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Getting Past Glad Day's Past
It's too soon to celebrate the un-closing of Canada's oldest queer bookstore.

Image: OpenFile
Glad Day
, Canada’s oldest queer bookstore, will not be closing.
For years, owner John Scythes had been sounding the alarm that he could no longer maintain the store and, earlier this year, he put it up for sale. While there were fears no one would make a sufficient offer and that Glad Day would end up the latest casualty for the city’s independent bookstores–rest in peace, Pages and the Book Mark–news went out yesterday that a coalition of investors purchased the store.

The investors haven’t laid out their plans to reboot Glad Day yet, except for a mandate to launch “initiatives to build community, foster creativity, support local artists and honour the importance of pleasure and love in our world.” Scythes himself hinted that tech would play a big role in the new store: “These new investors are full of energy and ideas, including ways to use new technologies.”

Technology has thus far had a damaging effect on Glad Day. Not only did the bookstore have to fend off online retailers like Amazon and new e-book formats eating into book sales, but it also saw sales of erotic materials dwindle with the establishment of an online porn culture. (On that point, Glad Day isn’t alone: the number of bathhouses in the Church-Wellesley Village, for example, have halved since the rise to prominence of online and mobile cruising. Think Grindr, think Scruff.)

The “new technologies” Scythes references likely includes a more robust online presence, but that alone would be too little too late. After all, with Glad Day’s constant threat of closure, many people knew about the bookstore and still didn’t care to shop there–Scythes told Xtra earlier this year that he only sold “a handful of books every day.” Clearly, the store can’t do what it’s already been doing but with a new coat of paint. To save Glad Day, the new owners will have to re-think the role of a bookstore, even if, paradoxically, it means no longer selling books.

Instead, the store could transform into an incubator space, providing the amenities of an office but in a comfortable, collaborative environment, and begin selling subscriptions. Incubators have popped up not only in Toronto but globally as more workers can increasingly work remotely. Nothing of the sort is available yet in the Church-Wellesley area, which would put Glad Day in the rare space of being ahead of the curve. Literature would still play a role at the new Glad Day as a source of inspirational and a chance to communally share an experience.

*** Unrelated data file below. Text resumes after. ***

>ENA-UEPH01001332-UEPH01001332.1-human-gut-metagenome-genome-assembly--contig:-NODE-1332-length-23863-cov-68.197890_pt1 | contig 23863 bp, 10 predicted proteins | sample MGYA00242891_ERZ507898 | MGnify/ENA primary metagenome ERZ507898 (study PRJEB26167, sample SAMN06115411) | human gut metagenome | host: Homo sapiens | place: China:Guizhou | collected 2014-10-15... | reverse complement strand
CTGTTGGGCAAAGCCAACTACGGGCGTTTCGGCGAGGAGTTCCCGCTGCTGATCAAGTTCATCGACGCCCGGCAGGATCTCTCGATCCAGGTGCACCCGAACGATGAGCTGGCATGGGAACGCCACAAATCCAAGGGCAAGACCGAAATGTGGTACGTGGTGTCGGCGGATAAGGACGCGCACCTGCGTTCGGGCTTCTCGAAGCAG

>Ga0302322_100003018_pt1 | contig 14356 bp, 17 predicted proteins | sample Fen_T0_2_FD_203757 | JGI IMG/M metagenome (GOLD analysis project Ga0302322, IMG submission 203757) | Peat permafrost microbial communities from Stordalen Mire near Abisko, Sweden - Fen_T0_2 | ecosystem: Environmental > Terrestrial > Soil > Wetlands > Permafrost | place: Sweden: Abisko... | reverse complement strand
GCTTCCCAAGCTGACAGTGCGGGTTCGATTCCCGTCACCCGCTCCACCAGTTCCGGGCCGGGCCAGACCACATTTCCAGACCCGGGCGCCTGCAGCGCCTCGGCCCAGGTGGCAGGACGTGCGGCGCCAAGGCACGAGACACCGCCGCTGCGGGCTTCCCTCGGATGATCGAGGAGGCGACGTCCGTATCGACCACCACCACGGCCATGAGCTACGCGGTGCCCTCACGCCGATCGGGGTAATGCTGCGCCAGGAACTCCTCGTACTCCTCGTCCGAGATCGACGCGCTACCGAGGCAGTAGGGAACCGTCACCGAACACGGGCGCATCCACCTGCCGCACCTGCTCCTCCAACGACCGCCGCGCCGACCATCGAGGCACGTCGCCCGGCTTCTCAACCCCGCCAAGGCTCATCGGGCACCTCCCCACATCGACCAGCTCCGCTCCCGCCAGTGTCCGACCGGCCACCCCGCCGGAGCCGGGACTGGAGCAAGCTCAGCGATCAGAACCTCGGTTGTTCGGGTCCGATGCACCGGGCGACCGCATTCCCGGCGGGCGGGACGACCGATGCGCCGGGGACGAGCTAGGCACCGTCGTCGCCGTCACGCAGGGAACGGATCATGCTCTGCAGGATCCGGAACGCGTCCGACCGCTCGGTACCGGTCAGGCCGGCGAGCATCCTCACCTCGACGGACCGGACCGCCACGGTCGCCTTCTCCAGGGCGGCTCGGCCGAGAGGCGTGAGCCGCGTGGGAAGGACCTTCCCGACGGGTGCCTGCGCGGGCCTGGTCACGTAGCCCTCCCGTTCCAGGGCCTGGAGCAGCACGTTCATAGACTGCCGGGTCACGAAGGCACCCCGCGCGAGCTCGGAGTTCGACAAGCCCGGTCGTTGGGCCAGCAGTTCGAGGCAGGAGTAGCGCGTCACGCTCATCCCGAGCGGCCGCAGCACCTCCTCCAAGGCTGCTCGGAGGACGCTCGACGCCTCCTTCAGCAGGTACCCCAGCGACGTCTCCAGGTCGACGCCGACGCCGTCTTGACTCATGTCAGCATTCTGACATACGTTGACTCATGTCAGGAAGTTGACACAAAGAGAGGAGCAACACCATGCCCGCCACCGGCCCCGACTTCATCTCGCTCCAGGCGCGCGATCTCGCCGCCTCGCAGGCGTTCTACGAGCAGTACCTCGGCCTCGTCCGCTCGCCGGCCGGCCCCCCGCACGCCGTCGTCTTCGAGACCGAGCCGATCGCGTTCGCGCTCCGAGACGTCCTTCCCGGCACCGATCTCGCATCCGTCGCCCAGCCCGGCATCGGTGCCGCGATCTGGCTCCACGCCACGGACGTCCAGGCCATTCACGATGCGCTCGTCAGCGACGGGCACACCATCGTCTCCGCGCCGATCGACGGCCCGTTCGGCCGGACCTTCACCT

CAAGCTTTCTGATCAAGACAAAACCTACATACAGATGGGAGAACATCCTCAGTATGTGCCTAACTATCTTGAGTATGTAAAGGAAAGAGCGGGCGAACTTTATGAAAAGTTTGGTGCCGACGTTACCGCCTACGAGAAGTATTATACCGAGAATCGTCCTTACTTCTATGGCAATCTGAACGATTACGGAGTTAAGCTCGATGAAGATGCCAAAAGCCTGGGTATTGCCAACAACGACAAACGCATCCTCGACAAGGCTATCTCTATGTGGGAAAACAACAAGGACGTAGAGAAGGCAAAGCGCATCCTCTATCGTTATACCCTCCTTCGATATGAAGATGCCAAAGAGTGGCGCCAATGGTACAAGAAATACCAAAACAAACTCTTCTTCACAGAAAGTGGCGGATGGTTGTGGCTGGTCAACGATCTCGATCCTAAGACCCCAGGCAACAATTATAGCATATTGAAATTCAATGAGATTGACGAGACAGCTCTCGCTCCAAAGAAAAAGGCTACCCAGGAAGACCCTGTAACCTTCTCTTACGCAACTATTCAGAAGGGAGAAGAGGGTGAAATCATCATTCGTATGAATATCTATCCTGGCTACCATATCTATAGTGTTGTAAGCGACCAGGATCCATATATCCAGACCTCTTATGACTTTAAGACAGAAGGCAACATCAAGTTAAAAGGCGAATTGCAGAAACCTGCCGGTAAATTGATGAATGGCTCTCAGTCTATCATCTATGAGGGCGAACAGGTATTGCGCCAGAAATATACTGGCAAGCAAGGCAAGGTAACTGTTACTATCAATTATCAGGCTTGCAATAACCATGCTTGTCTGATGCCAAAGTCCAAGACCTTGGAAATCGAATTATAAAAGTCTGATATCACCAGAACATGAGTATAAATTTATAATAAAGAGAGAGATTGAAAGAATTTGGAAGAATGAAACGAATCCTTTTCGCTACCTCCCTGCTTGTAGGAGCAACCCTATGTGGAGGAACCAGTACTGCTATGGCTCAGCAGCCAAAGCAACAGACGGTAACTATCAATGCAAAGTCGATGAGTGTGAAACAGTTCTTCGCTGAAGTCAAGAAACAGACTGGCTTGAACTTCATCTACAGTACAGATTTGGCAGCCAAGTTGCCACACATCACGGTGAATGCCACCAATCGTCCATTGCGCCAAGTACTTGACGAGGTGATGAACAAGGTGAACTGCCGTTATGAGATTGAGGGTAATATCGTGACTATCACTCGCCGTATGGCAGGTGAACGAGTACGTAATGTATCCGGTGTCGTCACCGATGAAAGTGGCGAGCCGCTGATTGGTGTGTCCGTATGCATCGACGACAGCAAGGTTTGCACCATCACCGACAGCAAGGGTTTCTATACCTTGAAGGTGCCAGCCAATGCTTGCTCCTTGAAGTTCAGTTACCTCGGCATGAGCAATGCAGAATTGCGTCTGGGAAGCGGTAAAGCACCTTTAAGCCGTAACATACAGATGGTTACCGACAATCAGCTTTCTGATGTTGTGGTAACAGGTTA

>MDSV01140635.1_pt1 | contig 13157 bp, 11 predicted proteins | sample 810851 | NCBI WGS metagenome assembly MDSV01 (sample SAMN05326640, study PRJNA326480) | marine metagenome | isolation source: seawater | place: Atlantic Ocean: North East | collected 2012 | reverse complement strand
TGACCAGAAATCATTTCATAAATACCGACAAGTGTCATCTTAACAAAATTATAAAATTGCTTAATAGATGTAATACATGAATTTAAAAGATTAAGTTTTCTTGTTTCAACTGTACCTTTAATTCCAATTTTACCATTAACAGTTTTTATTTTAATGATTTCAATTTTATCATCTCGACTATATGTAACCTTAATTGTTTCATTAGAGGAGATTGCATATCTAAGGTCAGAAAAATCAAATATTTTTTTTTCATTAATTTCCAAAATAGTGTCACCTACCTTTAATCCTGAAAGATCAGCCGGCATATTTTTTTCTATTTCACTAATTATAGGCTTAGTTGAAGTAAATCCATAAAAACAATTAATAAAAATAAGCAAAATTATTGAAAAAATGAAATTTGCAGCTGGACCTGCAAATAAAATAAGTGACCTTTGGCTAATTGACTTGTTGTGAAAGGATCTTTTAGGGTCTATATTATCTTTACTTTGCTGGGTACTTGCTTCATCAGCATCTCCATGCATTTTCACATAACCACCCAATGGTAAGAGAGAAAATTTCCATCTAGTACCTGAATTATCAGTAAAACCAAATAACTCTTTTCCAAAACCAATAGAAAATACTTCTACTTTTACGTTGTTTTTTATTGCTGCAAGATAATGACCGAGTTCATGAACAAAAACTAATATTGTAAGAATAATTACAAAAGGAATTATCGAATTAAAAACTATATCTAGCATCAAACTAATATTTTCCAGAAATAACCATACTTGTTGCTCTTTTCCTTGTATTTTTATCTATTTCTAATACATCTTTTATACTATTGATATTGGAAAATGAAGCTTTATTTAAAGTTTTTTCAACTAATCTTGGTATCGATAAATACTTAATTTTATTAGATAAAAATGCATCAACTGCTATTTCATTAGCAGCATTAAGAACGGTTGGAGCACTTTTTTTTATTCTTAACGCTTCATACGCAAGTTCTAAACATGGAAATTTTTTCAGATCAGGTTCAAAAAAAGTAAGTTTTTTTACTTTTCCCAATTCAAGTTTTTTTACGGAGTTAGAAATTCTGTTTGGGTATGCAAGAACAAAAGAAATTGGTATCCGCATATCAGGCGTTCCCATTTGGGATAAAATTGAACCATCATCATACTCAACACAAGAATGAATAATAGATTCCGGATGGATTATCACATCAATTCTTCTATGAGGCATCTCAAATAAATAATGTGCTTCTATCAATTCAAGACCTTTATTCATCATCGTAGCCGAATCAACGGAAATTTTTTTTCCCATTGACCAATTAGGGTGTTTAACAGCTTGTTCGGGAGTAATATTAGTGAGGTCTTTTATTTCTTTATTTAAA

I’ll admit that an incubator would be a far reach from where the bookstore stands now, and the investors may be uncomfortable with such change. If Glad Day is to remain a retail space, at the very least, the new investors should consider diversifying what the store sells. The concept of queer culture has evolved and grown since the store opened, and Glad Day just hasn’t kept up to speed.

Take Scott Pilgrim, for example, the series of graphic novels with a number of queer characters and a relatively large queer fan base. I stepped into Glad Day at the height of summer 2010’s hype for the final book and was disappointed to not see it there. Not sad because I couldn’t buy it–I had already picked it up from The Beguiling on launch night and read it before I got home–but because I knew that if Glad Day stocked it and other similarly contemporary works, the store would sell more than just a handful of books a day.

I’m looking forward to hearing the investors unveil their new plans for Glad Day. Here’s hoping the historical significance of the bookstore doesn’t force them to feel beholden to the past. The new owners must know the difference between drawing influences from history versus sticking to what already exists: in the end, retro-inspired is infinitely better than living in the past.

____

Jaime Woo is a Toronto writer, storyteller, and Gamercamp co-creator. Follow him on Twitter at @jaimewoo.

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